"I could have been killed." Alarming rise in fire pit injuries, up to 5,300 last year
Fire pits can be a lot of fun with cooler weather. But a moment of carelessness can quickly turn your fire into a real danger. As the popularity of fire pits has risen, so have the injuries.
Katie Kirk will carry the scars forever of an fire pit explosion in Florence, Alabama that also injured three other friends. "Every morning I put my feet on the ground and thank God I was given another chance," says Kirk.
The night of the incident began like so many others. "We were having an incredible time with a ton of friends dancing and music. In a matter of seconds everything changed," recalls Kirk.
A careless mistake turned the evening into chaos when someone threw gasoline on the fire. "It was the type of sound that makes your ears bleed; the ground was shaking."
The explosion left Kirk with burns over 60 percent of her body. Forty plus surgeries would follow with skin grafts.
The Consumer Product Safety Commission reports at least 5,300 injuries related to fire pits and outdoor heaters were seen in emergency rooms in 2017. Those numbers have tripled from what doctors saw in 2008.
"No gasoline or accelerants of any kind should be used on a fire," warns Hoover Fire Department's Captain West. That includes lighter fluid. He says fire pits must only be on non- combustible surfaces like concrete or gravel and well away from any structures, at least fifteen to twenty feet.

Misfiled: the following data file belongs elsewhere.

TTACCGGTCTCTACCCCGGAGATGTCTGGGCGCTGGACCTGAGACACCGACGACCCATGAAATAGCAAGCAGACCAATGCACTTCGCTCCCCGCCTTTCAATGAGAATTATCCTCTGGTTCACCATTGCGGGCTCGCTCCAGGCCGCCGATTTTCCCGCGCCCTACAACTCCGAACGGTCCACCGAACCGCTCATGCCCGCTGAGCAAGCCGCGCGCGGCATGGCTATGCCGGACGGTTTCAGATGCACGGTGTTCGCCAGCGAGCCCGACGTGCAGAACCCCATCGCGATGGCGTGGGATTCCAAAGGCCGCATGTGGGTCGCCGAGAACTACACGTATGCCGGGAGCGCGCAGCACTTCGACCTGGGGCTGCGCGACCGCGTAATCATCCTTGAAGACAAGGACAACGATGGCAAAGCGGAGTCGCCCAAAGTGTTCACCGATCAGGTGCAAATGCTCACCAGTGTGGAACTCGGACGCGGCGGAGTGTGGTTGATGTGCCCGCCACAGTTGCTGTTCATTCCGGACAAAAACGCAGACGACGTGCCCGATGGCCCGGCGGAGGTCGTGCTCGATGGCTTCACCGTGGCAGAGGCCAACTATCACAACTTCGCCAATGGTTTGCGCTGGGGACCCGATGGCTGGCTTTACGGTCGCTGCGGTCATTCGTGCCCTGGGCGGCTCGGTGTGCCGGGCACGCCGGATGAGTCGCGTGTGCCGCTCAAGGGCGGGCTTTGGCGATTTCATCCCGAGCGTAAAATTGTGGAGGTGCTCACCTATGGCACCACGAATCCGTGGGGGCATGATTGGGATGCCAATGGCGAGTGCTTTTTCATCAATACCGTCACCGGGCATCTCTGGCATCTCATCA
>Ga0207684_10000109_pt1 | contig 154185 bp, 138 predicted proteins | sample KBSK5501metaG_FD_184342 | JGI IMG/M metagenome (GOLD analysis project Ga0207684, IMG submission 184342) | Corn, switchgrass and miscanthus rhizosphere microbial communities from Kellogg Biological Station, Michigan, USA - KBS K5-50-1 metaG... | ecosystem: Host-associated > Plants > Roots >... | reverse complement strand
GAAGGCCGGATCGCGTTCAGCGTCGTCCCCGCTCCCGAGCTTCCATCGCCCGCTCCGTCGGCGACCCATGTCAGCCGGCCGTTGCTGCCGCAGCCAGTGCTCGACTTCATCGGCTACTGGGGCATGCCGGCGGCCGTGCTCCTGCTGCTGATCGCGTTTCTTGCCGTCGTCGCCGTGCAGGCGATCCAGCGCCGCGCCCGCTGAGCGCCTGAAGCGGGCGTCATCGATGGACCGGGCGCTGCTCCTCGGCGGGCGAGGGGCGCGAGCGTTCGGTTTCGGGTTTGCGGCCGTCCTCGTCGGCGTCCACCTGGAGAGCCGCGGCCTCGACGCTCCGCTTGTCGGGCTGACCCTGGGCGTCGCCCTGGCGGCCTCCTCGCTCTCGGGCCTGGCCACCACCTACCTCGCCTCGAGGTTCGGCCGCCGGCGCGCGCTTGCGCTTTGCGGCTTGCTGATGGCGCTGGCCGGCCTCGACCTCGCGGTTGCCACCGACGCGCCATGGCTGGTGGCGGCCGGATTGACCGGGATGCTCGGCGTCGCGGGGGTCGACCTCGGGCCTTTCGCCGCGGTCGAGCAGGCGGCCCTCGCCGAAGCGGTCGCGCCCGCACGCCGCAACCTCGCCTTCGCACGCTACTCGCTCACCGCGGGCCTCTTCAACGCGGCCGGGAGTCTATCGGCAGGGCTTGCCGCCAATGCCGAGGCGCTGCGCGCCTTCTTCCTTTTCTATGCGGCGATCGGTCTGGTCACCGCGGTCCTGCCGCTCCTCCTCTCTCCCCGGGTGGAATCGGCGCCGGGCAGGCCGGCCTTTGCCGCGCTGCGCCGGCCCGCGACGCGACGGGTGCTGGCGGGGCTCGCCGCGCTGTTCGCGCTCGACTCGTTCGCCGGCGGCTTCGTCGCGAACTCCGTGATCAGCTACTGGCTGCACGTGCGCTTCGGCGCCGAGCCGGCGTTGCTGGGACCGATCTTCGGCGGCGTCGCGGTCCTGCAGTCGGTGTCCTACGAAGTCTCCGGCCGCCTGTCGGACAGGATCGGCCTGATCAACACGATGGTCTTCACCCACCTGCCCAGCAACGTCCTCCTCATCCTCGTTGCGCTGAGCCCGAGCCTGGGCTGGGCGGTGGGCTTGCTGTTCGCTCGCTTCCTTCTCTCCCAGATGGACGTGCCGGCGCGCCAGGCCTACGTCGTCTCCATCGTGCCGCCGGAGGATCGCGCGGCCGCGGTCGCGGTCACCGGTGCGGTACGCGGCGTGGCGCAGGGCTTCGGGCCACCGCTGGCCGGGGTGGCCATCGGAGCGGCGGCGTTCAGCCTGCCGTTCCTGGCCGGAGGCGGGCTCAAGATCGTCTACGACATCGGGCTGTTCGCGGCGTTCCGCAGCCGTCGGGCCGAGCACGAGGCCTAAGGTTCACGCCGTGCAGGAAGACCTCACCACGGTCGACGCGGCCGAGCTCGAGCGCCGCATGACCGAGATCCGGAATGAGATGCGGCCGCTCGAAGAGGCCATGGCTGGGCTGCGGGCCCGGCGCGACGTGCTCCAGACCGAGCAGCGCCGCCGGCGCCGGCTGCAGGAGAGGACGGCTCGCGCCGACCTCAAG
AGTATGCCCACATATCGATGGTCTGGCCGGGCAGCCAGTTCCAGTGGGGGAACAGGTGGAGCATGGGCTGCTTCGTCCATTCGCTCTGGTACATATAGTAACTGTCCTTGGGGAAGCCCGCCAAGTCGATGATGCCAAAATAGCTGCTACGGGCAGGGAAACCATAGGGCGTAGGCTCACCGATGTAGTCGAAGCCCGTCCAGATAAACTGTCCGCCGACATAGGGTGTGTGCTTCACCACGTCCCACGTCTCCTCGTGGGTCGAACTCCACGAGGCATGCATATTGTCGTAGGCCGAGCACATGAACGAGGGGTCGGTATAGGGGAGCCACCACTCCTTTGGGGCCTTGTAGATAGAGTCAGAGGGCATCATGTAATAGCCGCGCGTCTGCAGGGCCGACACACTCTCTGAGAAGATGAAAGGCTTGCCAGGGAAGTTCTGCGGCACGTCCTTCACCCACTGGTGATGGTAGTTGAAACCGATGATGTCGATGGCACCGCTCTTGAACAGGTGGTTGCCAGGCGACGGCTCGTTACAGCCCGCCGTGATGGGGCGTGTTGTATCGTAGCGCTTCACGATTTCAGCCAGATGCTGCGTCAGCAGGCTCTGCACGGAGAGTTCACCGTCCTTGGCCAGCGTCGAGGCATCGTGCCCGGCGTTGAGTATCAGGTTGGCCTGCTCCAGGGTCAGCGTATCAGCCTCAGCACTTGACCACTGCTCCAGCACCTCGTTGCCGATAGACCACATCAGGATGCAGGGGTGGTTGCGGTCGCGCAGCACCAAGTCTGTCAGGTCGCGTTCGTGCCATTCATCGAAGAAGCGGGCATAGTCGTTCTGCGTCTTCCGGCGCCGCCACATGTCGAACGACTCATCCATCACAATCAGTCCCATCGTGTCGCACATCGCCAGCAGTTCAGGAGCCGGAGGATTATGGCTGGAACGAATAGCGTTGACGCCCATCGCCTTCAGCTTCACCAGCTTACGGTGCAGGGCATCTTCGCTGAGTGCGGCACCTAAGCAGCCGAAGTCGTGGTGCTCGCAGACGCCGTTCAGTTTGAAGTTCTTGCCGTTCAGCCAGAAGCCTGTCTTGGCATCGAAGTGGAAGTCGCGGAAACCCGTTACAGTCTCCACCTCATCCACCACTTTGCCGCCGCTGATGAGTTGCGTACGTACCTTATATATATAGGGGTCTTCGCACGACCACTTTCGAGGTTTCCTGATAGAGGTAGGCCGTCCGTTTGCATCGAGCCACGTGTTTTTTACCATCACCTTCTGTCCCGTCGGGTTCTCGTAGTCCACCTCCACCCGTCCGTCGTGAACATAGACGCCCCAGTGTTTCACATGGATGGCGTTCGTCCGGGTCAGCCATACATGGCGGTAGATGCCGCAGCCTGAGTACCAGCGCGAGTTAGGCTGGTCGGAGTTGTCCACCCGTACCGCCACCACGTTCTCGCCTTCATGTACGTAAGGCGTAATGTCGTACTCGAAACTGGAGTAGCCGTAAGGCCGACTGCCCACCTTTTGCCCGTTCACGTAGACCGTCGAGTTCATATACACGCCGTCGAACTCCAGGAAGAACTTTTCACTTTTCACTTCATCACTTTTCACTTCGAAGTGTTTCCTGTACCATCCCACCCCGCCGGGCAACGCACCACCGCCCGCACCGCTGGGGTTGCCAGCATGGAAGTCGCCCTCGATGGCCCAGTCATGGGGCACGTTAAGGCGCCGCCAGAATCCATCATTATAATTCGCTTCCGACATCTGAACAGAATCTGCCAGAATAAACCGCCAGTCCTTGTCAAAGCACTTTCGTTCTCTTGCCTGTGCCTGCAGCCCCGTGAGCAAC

"We recommend a fire pit with a spark arresting screen enclosure," advises Captain West. Also don't burn soft woods like cedar or pine or damp wood. Always keep watch on the weather conditions, have water or a hose handy, and make sure the fire is completely out at the end of the night.
So many terrible injuries involve young children playing too close to a fire, sometimes even falling into the fire pit. There should always be adult supervision. "It's so dangerous; most people have their guard down," says Kirk. She hopes you'll remember her story and share it with your kids.
As a burn survivor, it's a journey she says she couldn't have made without her family. "They are my team.. I am forever grateful for them."
Never throw things like plastic, magazines or trash in a fire pit because they can emit toxic fumes.